Rum Punch of Choice
- July 29th, 2011
- in Yachting
Rum Punch of Choice
British Virgin Islands’ residents and visitors alike are feeling celebratory these days, as the annual August festival season descends upon the islands. From an early morning J'ouvert parade to concerts and Carrot Bay donkey races, Tortola will be in a party mood for the first half of the month. Of course, plenty of people choose to escape the craziness of Tortola and spend the festival holidays boating and relaxing elsewhere in the BVI. Wherever you enjoy the sultry days of August, mix up a batch of delicious rum punch to quench your thirst.
Rum punch is the signature cocktail of the Caribbean. Versions vary from island to island and bartender to bartender—in fact, part of the fun of rum punch is the assortment of versions that exist. Rum punch is found in two main varieties, the simple Bajan style from Barbados and the fruitier type that is sometimes referred to as “planter’s punch.”
In Barbados, the general ingredients are explained by a basic rhyme: “One of Sour, Two of Sweet, Three of Strong, Four of Weak.” The sour component is lime juice while the sweet ingredient is cane syrup or simple sugar syrup. Naturally, the strong component is rum, and the weak part is water. Add a dash of bitters and a little grated nutmeg and you have a taste of the islands in your glass.
The second variety of rum punch, featuring fruit juices, is the type of punch typically found in BVI bars. My homemade version contains mango and pineapple juices, although guava juice and orange juice (ideally freshly squeezed) also work well. Additionally, I include grenadine for a deep red-orange colour.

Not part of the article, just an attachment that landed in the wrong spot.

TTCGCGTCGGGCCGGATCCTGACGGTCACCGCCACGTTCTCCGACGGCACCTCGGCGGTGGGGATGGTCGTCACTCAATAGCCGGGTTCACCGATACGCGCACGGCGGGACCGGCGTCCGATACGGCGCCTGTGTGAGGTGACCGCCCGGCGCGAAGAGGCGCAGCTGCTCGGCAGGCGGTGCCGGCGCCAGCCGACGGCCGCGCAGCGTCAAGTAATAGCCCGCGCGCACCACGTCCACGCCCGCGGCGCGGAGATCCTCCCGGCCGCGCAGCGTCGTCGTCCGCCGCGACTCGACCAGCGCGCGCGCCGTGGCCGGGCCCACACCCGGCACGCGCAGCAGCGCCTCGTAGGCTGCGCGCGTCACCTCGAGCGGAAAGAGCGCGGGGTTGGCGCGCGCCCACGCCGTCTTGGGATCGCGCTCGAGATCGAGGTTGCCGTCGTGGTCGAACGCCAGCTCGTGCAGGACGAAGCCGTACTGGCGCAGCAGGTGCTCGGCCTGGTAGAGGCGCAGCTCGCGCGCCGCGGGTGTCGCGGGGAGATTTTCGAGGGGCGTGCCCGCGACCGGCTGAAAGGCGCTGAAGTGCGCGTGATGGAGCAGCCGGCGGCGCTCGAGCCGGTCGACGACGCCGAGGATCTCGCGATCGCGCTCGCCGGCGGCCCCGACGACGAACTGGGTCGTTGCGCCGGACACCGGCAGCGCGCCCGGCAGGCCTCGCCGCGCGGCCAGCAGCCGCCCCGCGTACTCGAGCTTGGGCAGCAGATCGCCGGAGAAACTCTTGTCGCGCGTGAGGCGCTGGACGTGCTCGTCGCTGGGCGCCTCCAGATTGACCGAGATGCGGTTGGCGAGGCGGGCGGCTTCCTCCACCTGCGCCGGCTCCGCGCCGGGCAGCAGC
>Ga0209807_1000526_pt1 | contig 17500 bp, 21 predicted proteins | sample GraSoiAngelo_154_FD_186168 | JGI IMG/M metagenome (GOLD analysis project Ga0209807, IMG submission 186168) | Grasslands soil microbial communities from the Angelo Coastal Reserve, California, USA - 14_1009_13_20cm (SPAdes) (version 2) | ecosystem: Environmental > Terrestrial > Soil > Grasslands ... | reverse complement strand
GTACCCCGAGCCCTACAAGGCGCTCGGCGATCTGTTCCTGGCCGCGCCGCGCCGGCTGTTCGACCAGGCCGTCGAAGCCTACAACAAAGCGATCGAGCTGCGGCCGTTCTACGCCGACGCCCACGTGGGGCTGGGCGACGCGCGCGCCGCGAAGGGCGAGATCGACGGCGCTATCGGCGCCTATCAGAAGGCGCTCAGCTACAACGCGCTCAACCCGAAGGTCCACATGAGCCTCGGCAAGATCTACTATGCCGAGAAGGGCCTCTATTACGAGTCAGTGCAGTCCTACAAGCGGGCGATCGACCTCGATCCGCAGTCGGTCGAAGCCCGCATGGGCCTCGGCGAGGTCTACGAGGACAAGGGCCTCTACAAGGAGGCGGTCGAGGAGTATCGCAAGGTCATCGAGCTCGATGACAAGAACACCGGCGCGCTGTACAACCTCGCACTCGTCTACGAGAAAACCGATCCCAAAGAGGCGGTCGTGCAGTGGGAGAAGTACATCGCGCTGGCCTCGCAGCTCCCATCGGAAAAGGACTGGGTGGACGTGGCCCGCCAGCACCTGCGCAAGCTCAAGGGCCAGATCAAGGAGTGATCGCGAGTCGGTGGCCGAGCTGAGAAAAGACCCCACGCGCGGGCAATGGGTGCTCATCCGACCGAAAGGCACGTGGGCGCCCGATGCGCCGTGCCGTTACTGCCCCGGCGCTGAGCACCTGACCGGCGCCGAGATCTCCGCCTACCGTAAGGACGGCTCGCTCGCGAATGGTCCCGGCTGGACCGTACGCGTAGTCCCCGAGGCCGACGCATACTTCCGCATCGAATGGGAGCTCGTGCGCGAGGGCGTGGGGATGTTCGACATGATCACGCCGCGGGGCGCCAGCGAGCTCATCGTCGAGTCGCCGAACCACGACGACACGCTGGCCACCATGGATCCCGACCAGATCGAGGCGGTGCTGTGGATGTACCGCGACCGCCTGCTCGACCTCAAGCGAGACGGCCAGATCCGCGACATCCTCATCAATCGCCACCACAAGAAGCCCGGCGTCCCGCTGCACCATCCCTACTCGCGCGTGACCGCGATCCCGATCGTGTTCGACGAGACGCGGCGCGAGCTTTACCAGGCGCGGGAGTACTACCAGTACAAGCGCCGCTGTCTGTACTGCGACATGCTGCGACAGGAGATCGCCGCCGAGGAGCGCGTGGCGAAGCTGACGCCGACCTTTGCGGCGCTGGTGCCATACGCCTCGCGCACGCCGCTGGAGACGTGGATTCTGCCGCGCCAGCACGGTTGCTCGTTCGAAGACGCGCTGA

I’ve spent my fair share of time experimenting with rum punch ingredients and have learned that it’s not just rum that separates rum punch from fruit punch. Although only a few dashes are needed, bitters is a key rum punch ingredient, with the bitter herb essence providing flavour complexity and cutting the sweetness of the fruit juice. Trinidad’s Angostura brand is the best known make of bitters and a staple in every Caribbean liquor cabinet.
My refrigerator is often stocked with a container of freshly made punch, especially when I have visitors. (For the sake of children or for adults who want non-alcoholic punch, I do not add rum until I serve the drinks.) After a long day of travel, visitors to the BVI instantly feel like they’re on vacation when they arrive at my house and are greeted to a fruity rum punch.
Although I enjoy mixing my own rum punches, I also like sampling the drinks offered by local bars. My favourite rum punch in the BVI is the Anegada Reef Hotel’s “rum smoothie,” which is well worth the trip to Anegada. The Reef Hotel takes a typical fruity rum punch and adds a generous dose of cream of coconut for a decadent and addictive concoction. I’ve never asked why it’s called a “smoothie,” but I suspect it’s because these drinks—like most fruity and coconuty drinks—go down so smoothly while you relax at the hotel’s beach bar, watching the sunset and celebrating a beautiful summer day.
Susie’s Fruity Rum Punch
Have fun experimenting with different types of rum. I prefer Mount Gay Eclipse for rum punch.
Combine first five ingredients (mango juice through bitters) in a pitcher. Fill a glass with ice and desired amount of rum. Add fruit juice mixture and stir or shake well. Top with freshly grated nutmeg and garnish with a lime slice. Makes about 8 drinks.
4 c mango juice (e.g. Ceres brand)
3 c pineapple juice
½ c freshly squeezed lime juice
3 Tbl grenadine (optional)
¼ tsp Angostura bitters
Freshly grated nutmeg and lime slices for garnish